Rape Scenes and The Death of Literature

Here goes another long rant post, written in the dead of the night.

I was reading this blog post about how people attacked R. Scott Bakker about the rape scenes in The Prince of Nothing. I guess those people would drop dead if they saw some of the rather gruesome pieces of Turkish literature. There was this novella I read in high school, many years ago, and that one packed more horrible, gruesome, gory rape scenes than the entire ASOIAF and The Prince of Nothing combined. A lesser known piece by a very famous, well respected author of the late 19th-early 20th century Ottoman-Turkish literature. I don’t want to repeat any details but if I say the necrophilia was the tamest scene, it should give a pretty good idea what a shocking piece it is.

The story was first published in 1913 and it has been in short story and novella collections of the author, placed in loads of school libraries nationwide, cause the man penned quite a few classics of the 20th century Turkish literature. They bundled it up in the same books with his other family friendly stories as Turkish classics and the bookish kids read it. We are talking about 10-12 year olds here, people! I was a teenager when I read it and I had a pretty high tolerance of gore and grim stuff being a black metal listener and horror movie lover, but I found it quite disturbing.

The author had served as an infantry lieutenant in the Balkans during the 1903 Macedonia conflicts and the story was inspired by the war atrocities he heard about while he served in the conflict zone.

I just looked up the novella on this Turkish forum site with millions of users and people wrote how it haunted their nightmares and ruined their psyche when they had the misfortune of reading it at the school library when they were kids. Oh dear. Did I mention the necrophilia was the tamest thing in the whole story?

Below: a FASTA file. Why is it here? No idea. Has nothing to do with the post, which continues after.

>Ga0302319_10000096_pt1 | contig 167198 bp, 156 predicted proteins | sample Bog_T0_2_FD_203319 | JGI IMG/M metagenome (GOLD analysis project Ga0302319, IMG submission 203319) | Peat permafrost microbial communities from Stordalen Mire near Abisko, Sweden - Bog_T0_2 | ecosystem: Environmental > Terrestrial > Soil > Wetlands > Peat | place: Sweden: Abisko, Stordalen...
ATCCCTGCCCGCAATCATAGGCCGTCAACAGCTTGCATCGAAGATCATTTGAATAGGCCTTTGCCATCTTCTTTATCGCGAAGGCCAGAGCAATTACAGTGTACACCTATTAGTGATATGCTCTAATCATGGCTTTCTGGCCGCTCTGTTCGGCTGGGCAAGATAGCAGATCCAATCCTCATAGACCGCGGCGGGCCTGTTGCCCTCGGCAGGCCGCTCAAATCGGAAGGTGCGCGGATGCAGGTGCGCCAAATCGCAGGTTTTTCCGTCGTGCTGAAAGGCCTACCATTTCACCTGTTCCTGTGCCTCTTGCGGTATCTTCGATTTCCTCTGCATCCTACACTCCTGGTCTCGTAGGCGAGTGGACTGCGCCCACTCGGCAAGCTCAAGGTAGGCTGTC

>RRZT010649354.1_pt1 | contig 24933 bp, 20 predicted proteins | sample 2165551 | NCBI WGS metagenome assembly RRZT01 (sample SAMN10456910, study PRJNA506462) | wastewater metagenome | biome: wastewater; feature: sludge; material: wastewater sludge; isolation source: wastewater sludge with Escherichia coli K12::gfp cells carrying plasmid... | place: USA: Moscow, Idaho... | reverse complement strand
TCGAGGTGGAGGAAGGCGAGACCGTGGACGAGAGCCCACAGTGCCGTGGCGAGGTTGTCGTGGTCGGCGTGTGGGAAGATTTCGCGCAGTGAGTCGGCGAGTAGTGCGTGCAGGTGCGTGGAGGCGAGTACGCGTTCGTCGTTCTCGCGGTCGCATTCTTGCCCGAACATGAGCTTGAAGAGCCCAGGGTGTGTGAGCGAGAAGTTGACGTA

Now I am not saying it’s ok for underage kids to read such horrendous stuff, hell no, kids shouldn’t be exposed to literature like that and it was wrong for the Turkish school system to allow that particular story in the school libraries where elementary school kids could read it. Perhaps because the bureaucrats ruling the country aren’t that literate. If they actually read it, they probably would take it out of those anthologies targeting the school kids.

But those American college students and the other 30-something 40-somehing whiners are friggin’ adults and it makes me cringe to see them try to whine and bully their way into censoring literature, art and culture. They are behaving like overgrown 10 year olds. I guess the 21st century people have become fragile little flowers who whine trigger this trigger that like no tomorrow and can’t stand even a 2 line mention of rape in a book. Such as the crap people gave Mark Lawrence over Jorg hinting about raping a farm girl in Prince of Thorns. Or the shitstorm R. Scott Bakker received over the rape scene in The Prince of Nothing.

I think the people -especially the American people- have become ridiculously coddled in this century. The modern books people whine about have nothing on the harsher pieces of literature from the past. Go read some 19th century literature to see what I mean. Especially the non-western literature if you can read it or find translations. Some of those put even the modern grimdark fantasy books to shame and I seriously doubt they could see the light of day if they were written today. Not meaning to disrespect the modern day grimdark, it’s my favorite genre after all, but you know people published some harsh pieces of literature back in the day and no one made half as much noise as the people of this day and age.

Let literature be free. If you find it offensive, don’t read it. Grimdark books should be pretty damn obvious, they are not about flowers and fluffy bunnies, you know. I can’t understand why on earth people read those books then whine about how offensive they are and how it shattered their little glass shelters and ruined their day. Too bad there’s no English translation of the 1913 Turkish novella I mentioned. I have written this whole post cause a friend of mine, dear Anna Smith-Spark is unable to find a publisher for her book cause it’s ‘too dark to be published’, well I read the early version of it and I can safely say that it’s nowhere near as dark as the aforementioned war crime gorefest Turkish novella. I think the publishers of the old times were more about contributing to the collective culture of the mankind than making money. Many of them did it out of love and catered to elite intelligentsia sort of readership, for the literacy rates were considerably lower back then. Publishing was more about producing culture and not an industrialized capitalist machine as it is today. Literature was definitely more free.